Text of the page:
No Salvation Outside the Church

Jason Micheli —  October 26, 2016 — 3 Comments

rp_Untitled101111-683x1024.jpgI’ve been working on writing a catechism, a distillation of the faith into concise questions and answers with brief supporting scriptures that could be the starting point for a conversation. The reason being I’m convinced its important for the Church to inoculate our young people with a healthy dose of catechesis before we ship them off to college, just enough so that when they first hear about Nietzsche or really study Darwin they won’t freak out and presume that what the Church taught them in 6th grade confirmation is the only wisdom the Church has to offer.

You can find all the previous posts here.

III. The Son

26. What Do We Mean By Salvation?


In the Greek New Testament, to save (σῴζω) means “to heal.”

First and fundamentally, by salvation we mean the healing of God’s creation in the time made possible by God’s having raised Jesus from the dead. Thus salvation, the healing of God’s creation so that it becomes Easter new, is nothing other than the inauguration of the Reign of God, in which the prodigal world comes to itself and learns that it belongs to the Father and is in need of his redemption.

Secondly and correlatively, because the world needs to learn that it is the world, that is, that it is God’s good creation, by salvation we also mean the creation by the Spirit of a People called Church who are the witnessing embodiment of the alternative Kingdom that has come to us in Jesus Christ.

In this way, the Body of Christ, the Church, is both the means of salvation but also itself the goal of salvation.

Finally, by salvation we mean that it’s only as participants in the community of Jesus that we are healed of our own sin, for the restoration of our created image is only by conformity to the one who is the image of the invisible God. We are saved then only by being incorporated in to the Body of Christ through baptism- being drawn up into the story of God’s creation, reconciliation, and redemption of the world in Jesus Christ- where we learn to name the Powers that sought to crucify Christ and seek still to rule over us. Only in naming the Powers do we learn, slowly as Israel in the wilderness, to be emancipated from them.

By salvation, in other words, we mean deliverance from slavery to Sin and Death and into the promised land of Christ’s Body, which is the community of the cruciform Kingdom. Because salvation is the exodus from captivity by which Christ, our Passover, transfers us into himself, there is therefore no salvation outside his Body, the Church.

“Jesus said to Zaccheus, “Today salvation has come to this house.”

– Luke 19.9


Jason Micheli


3 responses to No Salvation Outside the Church

  1. Interesting post at Jesus Creed today. Good question.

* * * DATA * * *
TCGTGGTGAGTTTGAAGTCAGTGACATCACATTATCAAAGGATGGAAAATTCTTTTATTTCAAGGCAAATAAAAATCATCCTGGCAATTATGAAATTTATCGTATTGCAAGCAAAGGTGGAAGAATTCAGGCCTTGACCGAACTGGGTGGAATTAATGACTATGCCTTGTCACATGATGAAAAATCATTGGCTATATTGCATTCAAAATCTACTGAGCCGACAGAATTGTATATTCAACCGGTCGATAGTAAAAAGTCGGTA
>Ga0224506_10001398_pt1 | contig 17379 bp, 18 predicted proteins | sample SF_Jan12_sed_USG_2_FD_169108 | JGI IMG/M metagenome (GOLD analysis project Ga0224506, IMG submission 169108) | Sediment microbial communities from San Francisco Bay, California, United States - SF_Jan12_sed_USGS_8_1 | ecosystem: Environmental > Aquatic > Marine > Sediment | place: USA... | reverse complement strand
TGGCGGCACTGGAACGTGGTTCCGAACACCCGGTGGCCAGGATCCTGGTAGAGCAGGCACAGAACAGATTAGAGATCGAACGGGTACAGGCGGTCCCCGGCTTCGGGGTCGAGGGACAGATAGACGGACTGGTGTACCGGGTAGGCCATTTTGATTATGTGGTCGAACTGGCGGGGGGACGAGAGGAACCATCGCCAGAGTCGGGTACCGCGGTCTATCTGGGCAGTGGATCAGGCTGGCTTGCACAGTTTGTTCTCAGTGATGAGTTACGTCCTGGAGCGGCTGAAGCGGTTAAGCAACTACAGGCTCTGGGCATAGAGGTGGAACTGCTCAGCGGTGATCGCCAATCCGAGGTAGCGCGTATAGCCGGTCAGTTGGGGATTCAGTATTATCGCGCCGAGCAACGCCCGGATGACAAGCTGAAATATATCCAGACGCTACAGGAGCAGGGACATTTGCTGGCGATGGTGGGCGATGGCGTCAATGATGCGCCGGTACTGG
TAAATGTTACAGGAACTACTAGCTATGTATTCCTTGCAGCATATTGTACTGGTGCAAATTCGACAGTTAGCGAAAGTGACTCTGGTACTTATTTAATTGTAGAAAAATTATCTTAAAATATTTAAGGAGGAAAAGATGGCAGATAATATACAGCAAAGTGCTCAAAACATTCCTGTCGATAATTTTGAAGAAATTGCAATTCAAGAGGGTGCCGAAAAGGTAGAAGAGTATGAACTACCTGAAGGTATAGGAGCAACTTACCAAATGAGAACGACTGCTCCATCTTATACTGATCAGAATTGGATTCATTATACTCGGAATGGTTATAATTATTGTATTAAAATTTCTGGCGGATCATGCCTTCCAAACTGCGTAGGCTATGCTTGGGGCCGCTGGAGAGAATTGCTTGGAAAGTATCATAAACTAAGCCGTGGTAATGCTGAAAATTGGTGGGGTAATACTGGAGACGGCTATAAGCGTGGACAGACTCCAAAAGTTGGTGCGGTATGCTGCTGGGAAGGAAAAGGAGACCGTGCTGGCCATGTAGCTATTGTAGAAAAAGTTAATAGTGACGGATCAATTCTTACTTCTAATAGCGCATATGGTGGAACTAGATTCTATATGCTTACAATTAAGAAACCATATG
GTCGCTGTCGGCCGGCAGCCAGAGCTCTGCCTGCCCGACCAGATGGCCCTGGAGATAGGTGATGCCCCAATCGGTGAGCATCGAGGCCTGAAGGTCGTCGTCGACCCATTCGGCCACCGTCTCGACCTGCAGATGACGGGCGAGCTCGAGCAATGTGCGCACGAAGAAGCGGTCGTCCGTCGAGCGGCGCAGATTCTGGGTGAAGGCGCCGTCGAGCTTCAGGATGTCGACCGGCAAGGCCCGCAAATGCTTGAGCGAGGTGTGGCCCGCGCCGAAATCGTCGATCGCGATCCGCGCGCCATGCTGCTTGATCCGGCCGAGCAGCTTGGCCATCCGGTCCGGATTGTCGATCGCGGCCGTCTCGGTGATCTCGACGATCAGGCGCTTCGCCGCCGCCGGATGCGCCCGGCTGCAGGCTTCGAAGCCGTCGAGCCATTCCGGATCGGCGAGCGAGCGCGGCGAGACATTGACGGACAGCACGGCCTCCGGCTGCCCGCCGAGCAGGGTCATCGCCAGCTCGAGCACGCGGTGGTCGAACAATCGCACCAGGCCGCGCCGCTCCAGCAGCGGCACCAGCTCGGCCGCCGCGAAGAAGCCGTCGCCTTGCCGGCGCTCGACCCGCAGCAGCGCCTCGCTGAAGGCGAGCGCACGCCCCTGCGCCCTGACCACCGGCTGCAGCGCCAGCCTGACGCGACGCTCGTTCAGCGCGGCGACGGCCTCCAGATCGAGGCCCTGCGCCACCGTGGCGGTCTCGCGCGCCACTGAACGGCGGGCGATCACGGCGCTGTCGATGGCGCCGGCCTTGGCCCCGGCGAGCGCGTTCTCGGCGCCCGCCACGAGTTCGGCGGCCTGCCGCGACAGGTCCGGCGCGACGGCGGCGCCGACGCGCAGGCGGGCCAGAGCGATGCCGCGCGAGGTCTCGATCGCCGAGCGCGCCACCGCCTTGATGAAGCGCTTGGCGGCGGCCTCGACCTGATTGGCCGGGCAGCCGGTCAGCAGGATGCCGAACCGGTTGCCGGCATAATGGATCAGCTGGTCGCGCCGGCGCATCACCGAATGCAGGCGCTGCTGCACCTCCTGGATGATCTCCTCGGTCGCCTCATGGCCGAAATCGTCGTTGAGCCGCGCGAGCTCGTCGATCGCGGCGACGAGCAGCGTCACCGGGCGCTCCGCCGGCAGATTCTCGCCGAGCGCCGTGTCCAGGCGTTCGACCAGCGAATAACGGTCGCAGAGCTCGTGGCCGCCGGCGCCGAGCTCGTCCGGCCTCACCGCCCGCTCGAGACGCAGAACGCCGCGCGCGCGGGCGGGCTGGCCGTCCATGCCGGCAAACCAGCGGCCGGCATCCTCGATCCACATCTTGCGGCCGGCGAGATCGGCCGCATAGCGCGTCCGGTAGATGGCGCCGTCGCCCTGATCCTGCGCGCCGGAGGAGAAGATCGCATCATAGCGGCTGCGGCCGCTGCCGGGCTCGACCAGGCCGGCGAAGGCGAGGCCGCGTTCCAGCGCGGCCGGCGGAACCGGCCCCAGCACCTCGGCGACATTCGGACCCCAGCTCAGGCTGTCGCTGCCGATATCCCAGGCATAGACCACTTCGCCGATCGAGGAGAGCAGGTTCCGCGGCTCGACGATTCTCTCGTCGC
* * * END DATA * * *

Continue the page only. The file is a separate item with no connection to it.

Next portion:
So how can you justify Peter’s words to Sapphira (Acts 5:9)? (Spoiler: I think that even if her death was necessary, speaking like this to a new widow is cruel and unjustifyable.) And what does the slaying of Ananias have to do with the subject of the post here?

  2. So I’m getting to be a pill about this. Sorry.

    The thing is, nobody I know is willing to ascribe any moral decision to Peter in the judicial death of Ananias and Sapphira, and very few any agency whatever. That is, nobody questions whether Peter behaved rightly, although everybody agrees that the scene is entirely horrible. This lack is quite contrary to the flow, since Peter frequently exercises executive authority and often demonstrates his prayerful power to heal. If you like, say we are more sensitive to abuses of authority these days, but let’s admit that his words to Sapphira are (in our terms) abusive and not how Scripture adjures us to treat widows. The notion that the Abba of Jesus Christ would require the execution of disciples who dissemble about their financial contributions is ludicrous.

    Let us ask what is Luke’s purpose in relating this episode. The first part of Acts relates the short, steep arc of Peter’s Jerusalem church, which begins with the outpouring of the Spirit in 2:1ff and ends with persecution and scattering in 8:1, which also introduces Paul. The dispersed folk no doubt were instrumental in forming the ecclesia that Paul visited and so the Kingdom was advanced. The arc moves from “all things in common” and good feelings all around, through gradually increasing confrontation first with the Temple authorities and then within the community, in 5:1ff and again in 6:1ff, and at the climax Stephen is stoned by the townfolk. This narrative fits within the larger arc of Jewish history of the era, which was characterized by a pattern of violent confrontation among Temple, zealotry, and Romans, culminating in the utter destruction of the Temple and the lineage it represented, from which the Gentile religion emerged, as from the dead.

    Probably this history is existentially threatening to some branches of Christendom. Well, I didn’t write the book.

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